For the past week, here in Galveston, there have been small celebratory daytime activities commemorating that day, which became known as Juneteenth. In fact, there is a large sculpture of a black man holding high a piece of paper on the lawn at one of Galveston's historic Broadway mansions, Ashton Villa, but interestingly enough, there is no inscription and no sign telling visitors what it is. A tour of the mansion does not include that information, either. I asked a black woman in the Galveston History Center across the street from Ashton Villa what the significance of the statue was, and she didn't know. I then asked a docent in Ashton Villa and was told it's titled "The Orator"* and that it commemorates the reading of the Emancipation Proclamation in Galveston June 19, 1865. I failed to ask why no signage.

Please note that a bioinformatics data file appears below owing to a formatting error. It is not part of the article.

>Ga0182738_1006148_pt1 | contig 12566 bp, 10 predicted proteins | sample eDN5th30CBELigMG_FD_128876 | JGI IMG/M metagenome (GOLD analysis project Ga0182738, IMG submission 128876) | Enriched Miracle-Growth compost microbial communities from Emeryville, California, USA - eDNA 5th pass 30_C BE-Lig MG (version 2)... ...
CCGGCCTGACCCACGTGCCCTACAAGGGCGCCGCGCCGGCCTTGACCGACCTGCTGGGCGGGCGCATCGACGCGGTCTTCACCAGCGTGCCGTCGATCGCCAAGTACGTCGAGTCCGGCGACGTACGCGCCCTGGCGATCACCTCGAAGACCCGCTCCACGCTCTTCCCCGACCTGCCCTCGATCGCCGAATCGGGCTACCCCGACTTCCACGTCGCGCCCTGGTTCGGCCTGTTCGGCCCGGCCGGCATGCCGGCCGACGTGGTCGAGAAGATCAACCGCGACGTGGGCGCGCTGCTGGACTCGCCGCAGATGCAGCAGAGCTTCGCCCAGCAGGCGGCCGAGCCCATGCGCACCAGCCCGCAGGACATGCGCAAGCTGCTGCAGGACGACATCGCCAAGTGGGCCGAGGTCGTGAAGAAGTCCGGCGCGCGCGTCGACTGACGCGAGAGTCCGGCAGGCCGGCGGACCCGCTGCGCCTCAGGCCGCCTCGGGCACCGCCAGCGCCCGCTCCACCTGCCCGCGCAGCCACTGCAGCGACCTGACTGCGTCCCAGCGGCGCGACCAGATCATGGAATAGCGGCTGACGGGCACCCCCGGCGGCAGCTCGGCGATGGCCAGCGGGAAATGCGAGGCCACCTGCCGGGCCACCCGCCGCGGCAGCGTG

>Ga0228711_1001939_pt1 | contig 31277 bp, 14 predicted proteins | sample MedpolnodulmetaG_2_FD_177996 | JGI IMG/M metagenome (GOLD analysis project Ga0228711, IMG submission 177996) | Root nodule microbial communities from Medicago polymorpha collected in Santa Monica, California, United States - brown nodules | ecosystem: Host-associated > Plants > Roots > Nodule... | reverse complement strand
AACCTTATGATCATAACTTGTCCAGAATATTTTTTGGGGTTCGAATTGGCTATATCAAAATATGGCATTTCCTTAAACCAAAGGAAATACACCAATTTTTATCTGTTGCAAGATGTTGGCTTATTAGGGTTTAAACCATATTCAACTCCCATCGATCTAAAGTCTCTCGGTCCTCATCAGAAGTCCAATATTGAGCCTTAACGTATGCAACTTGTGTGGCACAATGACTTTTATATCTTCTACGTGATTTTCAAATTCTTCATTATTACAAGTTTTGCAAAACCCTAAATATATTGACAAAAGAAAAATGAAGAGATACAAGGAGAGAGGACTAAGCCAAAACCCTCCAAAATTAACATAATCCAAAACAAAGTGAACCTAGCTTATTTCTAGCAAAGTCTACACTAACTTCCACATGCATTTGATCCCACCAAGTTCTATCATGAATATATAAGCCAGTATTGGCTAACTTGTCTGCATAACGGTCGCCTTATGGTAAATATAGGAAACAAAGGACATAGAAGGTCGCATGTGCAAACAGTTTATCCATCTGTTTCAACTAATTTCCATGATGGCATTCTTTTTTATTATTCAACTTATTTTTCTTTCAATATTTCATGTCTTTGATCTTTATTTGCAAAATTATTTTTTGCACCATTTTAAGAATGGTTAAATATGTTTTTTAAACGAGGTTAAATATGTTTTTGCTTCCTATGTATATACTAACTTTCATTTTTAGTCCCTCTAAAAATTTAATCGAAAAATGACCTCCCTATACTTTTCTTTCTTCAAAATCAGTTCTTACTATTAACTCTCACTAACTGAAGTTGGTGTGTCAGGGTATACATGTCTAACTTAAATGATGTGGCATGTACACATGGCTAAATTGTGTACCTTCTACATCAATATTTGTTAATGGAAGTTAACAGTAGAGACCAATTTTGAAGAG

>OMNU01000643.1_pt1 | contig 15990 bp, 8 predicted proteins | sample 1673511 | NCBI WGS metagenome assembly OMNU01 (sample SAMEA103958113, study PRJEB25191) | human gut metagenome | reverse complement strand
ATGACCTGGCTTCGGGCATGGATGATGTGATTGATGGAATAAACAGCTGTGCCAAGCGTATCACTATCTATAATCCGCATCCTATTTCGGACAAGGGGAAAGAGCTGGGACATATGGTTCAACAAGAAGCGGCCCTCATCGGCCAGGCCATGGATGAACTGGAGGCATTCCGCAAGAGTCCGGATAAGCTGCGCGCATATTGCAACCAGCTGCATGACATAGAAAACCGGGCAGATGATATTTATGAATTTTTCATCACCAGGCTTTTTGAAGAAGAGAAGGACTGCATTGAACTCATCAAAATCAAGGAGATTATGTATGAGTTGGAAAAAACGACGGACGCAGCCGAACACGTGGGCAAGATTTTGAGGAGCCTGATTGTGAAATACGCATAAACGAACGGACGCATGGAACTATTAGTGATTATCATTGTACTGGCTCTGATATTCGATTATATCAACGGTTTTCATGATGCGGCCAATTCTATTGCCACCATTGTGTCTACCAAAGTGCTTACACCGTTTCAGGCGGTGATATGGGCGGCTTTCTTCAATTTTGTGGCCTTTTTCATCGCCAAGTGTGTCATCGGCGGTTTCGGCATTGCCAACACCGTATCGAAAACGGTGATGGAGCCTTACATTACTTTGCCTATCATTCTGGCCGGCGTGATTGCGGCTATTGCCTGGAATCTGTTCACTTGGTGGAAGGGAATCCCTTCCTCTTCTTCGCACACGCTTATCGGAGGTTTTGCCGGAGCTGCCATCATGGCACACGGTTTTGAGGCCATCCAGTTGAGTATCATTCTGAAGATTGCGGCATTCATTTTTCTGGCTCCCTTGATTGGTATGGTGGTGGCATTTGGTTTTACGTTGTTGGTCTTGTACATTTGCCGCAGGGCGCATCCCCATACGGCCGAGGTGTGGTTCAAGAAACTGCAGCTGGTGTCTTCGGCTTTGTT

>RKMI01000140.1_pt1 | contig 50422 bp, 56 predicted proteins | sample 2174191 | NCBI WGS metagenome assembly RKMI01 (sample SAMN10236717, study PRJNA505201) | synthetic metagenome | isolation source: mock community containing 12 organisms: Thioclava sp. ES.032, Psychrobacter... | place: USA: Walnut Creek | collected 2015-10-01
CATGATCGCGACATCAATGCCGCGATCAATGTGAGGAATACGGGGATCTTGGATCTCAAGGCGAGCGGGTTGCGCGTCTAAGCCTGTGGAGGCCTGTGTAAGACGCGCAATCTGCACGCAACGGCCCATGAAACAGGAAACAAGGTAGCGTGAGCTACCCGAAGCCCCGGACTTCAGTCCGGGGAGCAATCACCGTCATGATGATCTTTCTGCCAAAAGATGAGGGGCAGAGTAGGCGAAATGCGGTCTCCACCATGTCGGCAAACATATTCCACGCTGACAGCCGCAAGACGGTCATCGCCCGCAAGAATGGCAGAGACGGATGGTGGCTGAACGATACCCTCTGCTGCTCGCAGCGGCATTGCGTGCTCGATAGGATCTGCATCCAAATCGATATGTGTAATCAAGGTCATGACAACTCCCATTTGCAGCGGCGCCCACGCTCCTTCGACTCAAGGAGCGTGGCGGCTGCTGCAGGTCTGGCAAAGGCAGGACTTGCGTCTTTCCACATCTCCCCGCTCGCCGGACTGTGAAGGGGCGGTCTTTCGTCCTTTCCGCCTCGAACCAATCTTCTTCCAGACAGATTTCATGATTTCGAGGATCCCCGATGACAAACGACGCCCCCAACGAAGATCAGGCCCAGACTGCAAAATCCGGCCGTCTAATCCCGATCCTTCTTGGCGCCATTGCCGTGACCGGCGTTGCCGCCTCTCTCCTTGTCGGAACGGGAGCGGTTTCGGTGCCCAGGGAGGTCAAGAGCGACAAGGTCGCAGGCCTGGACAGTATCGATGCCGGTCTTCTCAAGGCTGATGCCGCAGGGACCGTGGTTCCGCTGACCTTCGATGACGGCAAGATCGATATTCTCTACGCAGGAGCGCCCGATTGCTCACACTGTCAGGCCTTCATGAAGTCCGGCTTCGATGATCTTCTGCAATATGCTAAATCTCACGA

It was a long time until blacks started actually getting any type of equal status to whites, of course. I can remember when the elementary school I attended was integrated.
Now, at least blacks can be wage slaves like us white folk.
*You know, now that I have thought about it for a while, I'm no longer certain that's the title of that statue (which I'm going to post a picture of if I get my camera connected before the day is out), but I am certain that the man at Ashton Villa told me that, although the story goes that the Emancipation Proclamation was read from the balcony of Ashton Villa - and thus the statue on the lawn there - it actually was read from one of the buildings downtown on The Strand. Galveston has a very colorful history, and that's a very minor detail. But one can only wonder how much of Galveston's legend is misremembered. Oh well, as my attorney cousin once described his own motto: Never let the truth stand in the way of a good story.
I think that's the Bush Administration's motto, too.